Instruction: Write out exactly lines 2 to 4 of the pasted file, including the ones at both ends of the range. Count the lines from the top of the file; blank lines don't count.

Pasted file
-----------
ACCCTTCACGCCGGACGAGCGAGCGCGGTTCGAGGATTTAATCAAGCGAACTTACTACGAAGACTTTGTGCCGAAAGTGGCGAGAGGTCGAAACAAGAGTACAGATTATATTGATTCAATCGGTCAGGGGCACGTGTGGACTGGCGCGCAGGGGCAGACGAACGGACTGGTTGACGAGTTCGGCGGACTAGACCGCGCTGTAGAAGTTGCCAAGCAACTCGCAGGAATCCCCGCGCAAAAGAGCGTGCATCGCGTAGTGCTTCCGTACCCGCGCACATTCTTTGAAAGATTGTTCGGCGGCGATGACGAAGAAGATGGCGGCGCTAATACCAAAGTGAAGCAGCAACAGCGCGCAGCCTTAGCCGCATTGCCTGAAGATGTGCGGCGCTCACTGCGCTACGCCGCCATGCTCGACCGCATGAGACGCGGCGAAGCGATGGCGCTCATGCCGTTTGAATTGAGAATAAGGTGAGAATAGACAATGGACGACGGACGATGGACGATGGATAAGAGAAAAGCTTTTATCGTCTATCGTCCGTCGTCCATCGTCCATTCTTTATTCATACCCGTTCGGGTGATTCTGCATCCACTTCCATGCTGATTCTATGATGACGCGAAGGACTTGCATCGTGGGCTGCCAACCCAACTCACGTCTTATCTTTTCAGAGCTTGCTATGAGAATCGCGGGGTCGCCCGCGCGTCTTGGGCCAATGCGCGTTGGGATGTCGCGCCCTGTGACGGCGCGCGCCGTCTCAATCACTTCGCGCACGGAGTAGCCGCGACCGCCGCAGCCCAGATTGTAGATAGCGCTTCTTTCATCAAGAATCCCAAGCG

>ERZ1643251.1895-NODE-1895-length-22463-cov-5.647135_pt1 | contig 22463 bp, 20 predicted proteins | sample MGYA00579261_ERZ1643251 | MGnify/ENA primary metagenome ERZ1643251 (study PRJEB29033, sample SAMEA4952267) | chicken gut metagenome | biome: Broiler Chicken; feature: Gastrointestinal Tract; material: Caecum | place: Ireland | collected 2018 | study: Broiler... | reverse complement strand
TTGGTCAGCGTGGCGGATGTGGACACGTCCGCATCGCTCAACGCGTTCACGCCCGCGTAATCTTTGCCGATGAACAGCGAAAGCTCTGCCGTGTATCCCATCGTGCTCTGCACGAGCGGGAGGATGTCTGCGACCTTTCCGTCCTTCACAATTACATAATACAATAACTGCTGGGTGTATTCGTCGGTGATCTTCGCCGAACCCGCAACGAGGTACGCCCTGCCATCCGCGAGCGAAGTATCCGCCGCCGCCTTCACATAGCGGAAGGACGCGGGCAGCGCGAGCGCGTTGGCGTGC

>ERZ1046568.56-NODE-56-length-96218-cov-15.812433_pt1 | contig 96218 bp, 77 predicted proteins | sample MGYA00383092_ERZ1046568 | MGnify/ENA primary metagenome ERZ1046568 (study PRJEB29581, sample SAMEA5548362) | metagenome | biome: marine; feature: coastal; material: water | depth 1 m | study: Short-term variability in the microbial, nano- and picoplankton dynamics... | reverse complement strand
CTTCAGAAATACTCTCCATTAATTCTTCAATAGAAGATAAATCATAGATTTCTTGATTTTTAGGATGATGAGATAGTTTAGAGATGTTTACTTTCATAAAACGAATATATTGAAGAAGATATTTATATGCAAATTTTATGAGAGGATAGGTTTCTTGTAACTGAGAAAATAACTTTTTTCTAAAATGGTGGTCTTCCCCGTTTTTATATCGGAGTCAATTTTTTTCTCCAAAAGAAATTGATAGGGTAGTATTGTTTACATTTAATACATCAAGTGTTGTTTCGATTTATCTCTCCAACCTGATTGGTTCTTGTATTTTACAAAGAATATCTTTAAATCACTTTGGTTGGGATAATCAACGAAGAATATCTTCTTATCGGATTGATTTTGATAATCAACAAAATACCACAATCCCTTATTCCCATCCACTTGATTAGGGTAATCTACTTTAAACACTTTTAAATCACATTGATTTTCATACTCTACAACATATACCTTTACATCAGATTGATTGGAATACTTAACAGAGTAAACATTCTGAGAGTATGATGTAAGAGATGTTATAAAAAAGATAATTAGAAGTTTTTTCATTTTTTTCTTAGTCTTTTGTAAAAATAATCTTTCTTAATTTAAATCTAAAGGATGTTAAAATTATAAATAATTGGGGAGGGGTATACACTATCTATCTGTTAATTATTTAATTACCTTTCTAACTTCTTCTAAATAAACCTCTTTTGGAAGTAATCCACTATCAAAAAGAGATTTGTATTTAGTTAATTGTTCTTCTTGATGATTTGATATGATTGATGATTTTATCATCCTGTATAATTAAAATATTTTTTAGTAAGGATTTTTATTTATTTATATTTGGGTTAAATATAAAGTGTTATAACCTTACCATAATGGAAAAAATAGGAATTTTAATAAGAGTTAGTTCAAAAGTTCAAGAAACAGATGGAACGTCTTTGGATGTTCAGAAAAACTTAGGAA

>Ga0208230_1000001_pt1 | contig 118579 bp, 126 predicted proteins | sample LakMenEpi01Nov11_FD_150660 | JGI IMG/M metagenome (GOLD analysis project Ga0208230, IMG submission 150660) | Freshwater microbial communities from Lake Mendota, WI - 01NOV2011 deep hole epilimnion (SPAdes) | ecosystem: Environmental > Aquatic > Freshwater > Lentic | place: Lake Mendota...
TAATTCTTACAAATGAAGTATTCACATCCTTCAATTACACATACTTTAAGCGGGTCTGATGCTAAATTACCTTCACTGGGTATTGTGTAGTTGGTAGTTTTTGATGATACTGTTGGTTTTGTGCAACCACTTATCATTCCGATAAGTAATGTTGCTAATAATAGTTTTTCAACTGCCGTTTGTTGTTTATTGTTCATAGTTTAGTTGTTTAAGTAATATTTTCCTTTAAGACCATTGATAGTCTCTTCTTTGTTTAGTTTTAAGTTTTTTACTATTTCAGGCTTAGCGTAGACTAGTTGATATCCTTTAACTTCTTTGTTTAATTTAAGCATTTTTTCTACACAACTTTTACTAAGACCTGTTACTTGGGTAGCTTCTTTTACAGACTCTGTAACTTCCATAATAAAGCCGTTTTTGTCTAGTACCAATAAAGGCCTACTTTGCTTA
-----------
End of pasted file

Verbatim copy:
>ERZ1643251.1895-NODE-1895-length-22463-cov-5.647135_pt1 | contig 22463 bp, 20 predicted proteins | sample MGYA00579261_ERZ1643251 | MGnify/ENA primary metagenome ERZ1643251 (study PRJEB29033, sample SAMEA4952267) | chicken gut metagenome | biome: Broiler Chicken; feature: Gastrointestinal Tract; material: Caecum | place: Ireland | collected 2018 | study: Broiler... | reverse complement strand
TTGGTCAGCGTGGCGGATGTGGACACGTCCGCATCGCTCAACGCGTTCACGCCCGCGTAATCTTTGCCGATGAACAGCGAAAGCTCTGCCGTGTATCCCATCGTGCTCTGCACGAGCGGGAGGATGTCTGCGACCTTTCCGTCCTTCACAATTACATAATACAATAACTGCTGGGTGTATTCGTCGGTGATCTTCGCCGAACCCGCAACGAGGTACGCCCTGCCATCCGCGAGCGAAGTATCCGCCGCCGCCTTCACATAGCGGAAGGACGCGGGCAGCGCGAGCGCGTTGGCGTGC

>ERZ1046568.56-NODE-56-length-96218-cov-15.812433_pt1 | contig 96218 bp, 77 predicted proteins | sample MGYA00383092_ERZ1046568 | MGnify/ENA primary metagenome ERZ1046568 (study PRJEB29581, sample SAMEA5548362) | metagenome | biome: marine; feature: coastal; material: water | depth 1 m | study: Short-term variability in the microbial, nano- and picoplankton dynamics... | reverse complement strand